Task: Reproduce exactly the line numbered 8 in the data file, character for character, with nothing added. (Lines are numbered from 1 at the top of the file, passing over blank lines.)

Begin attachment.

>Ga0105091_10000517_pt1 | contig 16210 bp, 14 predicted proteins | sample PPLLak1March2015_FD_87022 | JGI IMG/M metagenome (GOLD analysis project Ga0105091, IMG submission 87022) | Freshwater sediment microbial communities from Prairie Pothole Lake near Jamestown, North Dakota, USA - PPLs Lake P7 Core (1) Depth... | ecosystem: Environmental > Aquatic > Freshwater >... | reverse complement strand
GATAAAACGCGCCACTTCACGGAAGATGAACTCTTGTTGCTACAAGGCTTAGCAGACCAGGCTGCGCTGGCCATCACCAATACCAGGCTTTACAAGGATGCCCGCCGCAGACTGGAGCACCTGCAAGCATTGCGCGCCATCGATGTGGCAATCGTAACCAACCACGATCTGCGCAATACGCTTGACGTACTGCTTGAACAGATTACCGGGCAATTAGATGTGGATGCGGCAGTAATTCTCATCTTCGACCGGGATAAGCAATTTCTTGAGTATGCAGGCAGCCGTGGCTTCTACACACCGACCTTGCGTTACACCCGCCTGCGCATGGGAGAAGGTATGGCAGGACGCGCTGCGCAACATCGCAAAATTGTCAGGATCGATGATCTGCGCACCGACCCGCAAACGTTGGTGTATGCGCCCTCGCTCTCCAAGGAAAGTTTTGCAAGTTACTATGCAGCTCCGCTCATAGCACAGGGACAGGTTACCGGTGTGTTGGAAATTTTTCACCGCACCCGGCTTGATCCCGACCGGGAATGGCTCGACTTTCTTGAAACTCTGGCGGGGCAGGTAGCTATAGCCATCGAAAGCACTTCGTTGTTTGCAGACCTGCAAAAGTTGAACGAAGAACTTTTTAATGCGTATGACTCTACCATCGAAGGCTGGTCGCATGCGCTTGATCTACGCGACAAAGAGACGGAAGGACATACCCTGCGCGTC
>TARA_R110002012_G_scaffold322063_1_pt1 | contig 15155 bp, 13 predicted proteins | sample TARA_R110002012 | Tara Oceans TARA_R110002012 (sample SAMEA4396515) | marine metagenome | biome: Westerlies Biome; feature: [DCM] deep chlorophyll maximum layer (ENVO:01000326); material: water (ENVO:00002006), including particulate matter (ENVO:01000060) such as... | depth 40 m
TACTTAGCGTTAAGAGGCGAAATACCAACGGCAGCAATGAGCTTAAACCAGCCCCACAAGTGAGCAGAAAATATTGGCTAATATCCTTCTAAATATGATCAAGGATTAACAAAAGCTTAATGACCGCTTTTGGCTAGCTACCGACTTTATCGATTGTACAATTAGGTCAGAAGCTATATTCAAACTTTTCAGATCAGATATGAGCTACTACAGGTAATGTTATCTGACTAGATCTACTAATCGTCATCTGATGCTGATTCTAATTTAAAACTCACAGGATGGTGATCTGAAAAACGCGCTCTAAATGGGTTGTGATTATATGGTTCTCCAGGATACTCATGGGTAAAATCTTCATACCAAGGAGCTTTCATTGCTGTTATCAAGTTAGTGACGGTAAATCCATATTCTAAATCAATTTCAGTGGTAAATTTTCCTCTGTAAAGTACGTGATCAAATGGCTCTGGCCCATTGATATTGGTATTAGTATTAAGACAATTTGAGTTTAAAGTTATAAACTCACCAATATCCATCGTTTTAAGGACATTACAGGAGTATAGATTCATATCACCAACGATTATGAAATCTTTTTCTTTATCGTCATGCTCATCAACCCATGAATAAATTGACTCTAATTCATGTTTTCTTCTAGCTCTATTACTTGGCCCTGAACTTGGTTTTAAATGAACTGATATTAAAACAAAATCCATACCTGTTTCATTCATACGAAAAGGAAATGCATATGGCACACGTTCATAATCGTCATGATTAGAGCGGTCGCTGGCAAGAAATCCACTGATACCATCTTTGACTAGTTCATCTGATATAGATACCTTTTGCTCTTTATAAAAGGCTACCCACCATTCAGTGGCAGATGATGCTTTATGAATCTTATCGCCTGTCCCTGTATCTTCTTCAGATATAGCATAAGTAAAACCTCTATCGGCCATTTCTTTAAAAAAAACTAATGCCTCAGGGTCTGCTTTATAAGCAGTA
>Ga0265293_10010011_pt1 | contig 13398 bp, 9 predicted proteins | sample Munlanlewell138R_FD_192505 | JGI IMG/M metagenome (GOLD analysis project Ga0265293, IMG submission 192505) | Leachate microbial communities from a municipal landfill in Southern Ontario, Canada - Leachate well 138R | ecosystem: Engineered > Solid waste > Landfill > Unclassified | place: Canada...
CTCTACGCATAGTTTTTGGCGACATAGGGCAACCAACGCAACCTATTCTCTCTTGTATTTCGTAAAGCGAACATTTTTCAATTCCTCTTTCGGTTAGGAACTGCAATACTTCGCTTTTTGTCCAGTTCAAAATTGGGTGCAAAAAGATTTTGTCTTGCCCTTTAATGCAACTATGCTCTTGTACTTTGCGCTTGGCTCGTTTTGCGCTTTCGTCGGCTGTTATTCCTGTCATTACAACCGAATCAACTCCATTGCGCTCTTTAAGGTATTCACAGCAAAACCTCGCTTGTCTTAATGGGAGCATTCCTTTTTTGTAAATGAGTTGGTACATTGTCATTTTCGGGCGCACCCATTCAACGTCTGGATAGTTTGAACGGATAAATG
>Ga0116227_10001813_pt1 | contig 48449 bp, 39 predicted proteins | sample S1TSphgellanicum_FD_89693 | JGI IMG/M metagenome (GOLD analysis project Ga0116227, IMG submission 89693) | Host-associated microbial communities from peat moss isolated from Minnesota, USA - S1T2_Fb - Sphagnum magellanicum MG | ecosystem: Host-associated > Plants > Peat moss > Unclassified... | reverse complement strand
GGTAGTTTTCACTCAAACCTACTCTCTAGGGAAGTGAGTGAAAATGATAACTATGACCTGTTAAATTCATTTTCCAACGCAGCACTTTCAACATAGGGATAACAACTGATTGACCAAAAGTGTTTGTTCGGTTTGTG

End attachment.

GGTAGTTTTCACTCAAACCTACTCTCTAGGGAAGTGAGTGAAAATGATAACTATGACCTGTTAAATTCATTTTCCAACGCAGCACTTTCAACATAGGGATAACAACTGATTGACCAAAAGTGTTTGTTCGGTTTGTG